Showing 21 to 40 of 309 items.
Palliative Care Week 2018 begins on Sunday and in our blog this week, Brendan O’Hara from the All Ireland Institute of Hospice and Palliative Care explains why it is so important to raise people’s awareness and understanding of palliative care.
In recent years a greater focus has been placed on the importance of supporting and educating people to make positive lifestyle changes. By living healthy, active lives people reduce their risk of developing disease and long-term conditions later in life. Jill Curry is the Dietetics Services Manager in the Northern Health and Social Care Trust and she explains how dietitians play a vital role in preventative healthcare.
In October 2016, ‘Health and Wellbeing 2026 - Delivering Together’ outlined the Department of Health’s full commitment to adopting a co-production approach to achieve the necessary changes required to deliver the world class health and social care services people deserve. In this week’s blog Acute Involvement Coordinator Ashley Steele tells us what the Northern HSC Trust is doing to realise this vision.
The 2017 ‘Power to the People’ report contains a series of proposals to ‘reboot’ adult social care here in Northern Ireland. Amongst them there is a strong focus on having more person-centred, personalised social care services. Self-directed support is seen as one way of doing this – but what difference is it making to those that use it? In this week’s blog Maeve Hully wants to encourage those who have experience of it to share their views.
People who receive care in their own homes, or in a residential or nursing care facility are often very vulnerable. Some people are taking steps to monitor their loved one’s care by using hidden cameras. In this week’s blog, Ann Gamble, a service user and member of the PCC’s Membership Scheme speaks of the need to have a sensible discussion around the use of CCTV and hidden cameras in the monitoring of people’s care.
Roughly a third of people in Northern Ireland live in rural areas and it is known that these people are more likely to suffer higher levels of loneliness and social exclusion than their urban counterparts. This week James Speers, President of the Young Farmers’ Clubs of Ulster (YFCU) and Ambassador for Rural Wellbeing with Inspire shares his thoughts on the issue of social isolation and identifies some of the opportunities within rural communities to tackle this problem.
Social prescribing is the new big thing in health. So what is it, why is so much money being ploughed into it, does it represent good value for money and what difference does it make? This week Nick Garbutt, editor of ScopeNI shares his thoughts on the topic.
A lot of us take for granted the information we receive from the hospital or our GP, such as appointment letters, test results or information leaflets – but what if you’re unable to read the information you’ve been given? This week Paula Beattie, Policy and Campaigns Manager at RNIB tells us the difficulties blind and partially sighted people in Northern Ireland have with health information and what they think needs to be done about it.
Last week the PCC held a Health Information Event and a key theme that emerged was how accessible information is useful for everyone, not just those with a disability. To coincide with Learning Disability week, Mencap NI have launched their Treat Me Well campaign and Fiona Cole, their campaigns and policy officer, tells us how promoting accessible communication is just one of the ways they’re encouraging health bodies to better engage with people who have a learning disability.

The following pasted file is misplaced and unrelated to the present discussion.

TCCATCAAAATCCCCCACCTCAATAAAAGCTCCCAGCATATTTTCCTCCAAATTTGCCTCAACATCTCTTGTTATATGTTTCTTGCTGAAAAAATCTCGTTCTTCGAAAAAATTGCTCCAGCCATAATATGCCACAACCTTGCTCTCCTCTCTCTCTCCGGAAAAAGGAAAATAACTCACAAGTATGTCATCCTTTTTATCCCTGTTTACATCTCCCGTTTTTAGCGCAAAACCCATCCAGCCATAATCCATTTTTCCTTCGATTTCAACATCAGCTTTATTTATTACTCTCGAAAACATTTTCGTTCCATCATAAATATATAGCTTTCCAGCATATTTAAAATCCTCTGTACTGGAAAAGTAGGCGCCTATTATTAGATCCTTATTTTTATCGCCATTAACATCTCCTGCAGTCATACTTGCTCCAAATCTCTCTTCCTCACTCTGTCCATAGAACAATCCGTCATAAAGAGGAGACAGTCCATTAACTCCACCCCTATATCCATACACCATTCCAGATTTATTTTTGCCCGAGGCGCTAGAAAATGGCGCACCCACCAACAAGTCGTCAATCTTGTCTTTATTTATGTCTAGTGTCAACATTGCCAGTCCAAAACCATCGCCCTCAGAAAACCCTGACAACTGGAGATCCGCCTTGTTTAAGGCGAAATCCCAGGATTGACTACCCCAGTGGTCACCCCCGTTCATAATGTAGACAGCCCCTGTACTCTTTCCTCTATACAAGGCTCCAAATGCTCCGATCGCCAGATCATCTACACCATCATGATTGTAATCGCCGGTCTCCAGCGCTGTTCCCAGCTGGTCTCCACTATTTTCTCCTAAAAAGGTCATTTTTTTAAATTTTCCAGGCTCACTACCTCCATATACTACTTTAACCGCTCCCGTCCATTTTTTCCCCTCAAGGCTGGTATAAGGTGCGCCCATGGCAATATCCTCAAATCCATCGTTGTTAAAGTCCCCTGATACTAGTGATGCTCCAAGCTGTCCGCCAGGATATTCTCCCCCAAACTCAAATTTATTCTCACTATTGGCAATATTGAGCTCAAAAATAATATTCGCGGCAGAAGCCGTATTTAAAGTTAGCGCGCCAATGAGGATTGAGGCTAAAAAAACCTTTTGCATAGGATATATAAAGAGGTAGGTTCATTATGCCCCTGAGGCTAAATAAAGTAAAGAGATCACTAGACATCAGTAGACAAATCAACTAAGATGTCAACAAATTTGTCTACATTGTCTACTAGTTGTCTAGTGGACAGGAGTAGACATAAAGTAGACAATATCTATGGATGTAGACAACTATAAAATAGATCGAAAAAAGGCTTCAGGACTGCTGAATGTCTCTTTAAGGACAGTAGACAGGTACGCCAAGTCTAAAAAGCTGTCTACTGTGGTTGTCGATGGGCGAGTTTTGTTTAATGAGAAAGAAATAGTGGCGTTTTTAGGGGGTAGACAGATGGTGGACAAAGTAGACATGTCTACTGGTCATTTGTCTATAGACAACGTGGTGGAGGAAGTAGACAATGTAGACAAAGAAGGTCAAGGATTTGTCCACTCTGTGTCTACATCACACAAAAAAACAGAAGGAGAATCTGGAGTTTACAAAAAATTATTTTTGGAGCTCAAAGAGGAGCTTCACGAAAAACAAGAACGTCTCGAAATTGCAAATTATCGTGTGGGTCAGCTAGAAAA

The 11th-17th June is Carers Week and across the UK people are recognising the invaluable contribution that carers make to the lives of so many that depend on them – but who looks after the carers? Clare-Anne Magee is the General Manager at Carers NI and in our blog she explains how their latest report highlights the need for carers to be supported to stay healthy – both physically and mentally.
We are all aware of the pressures that health and social care services across the UK are currently facing. Whilst the Government and Health and Social Care staff are actively looking at ways of addressing the high demands placed on our services, sometimes some of the most innovative ideas come from the unlikeliest of places. Nick Garbutt is editor of ScopeNI and in our blog he recounts hearing about how sport can be used as a vehicle for highlighting some of the issues within our health services.
People who are more active, feel valued, have a network of friends and are happy to get involved in meaningful activities. Getting involved in volunteering can offer these benefits, and as Julie Cusick explains, there is a well established and growing body of evidence to support this.
At our recent Membership Event in Crumlin Road Gaol, north Belfast, we presented our Excellence in Co-production award to the winning team – South Eastern Health and Social Care Trust with its People Not Prisoners project. Team leader Barry Rooney explains what the project was all about.
This week we launched a report called: ‘The experience of living with early onset dementia - people with the condition and family members tell their story’.
Some of you will know me as Louise Skelly, Head of Operations with the Patient and Client Council, and a few will also know that I farm part time. I am a genuine countrywoman at heart and love being out in the fields. In particular, I love caring for our flock of sheep and, recently, we finished lambing.
Showing 21 to 40 of 309 items.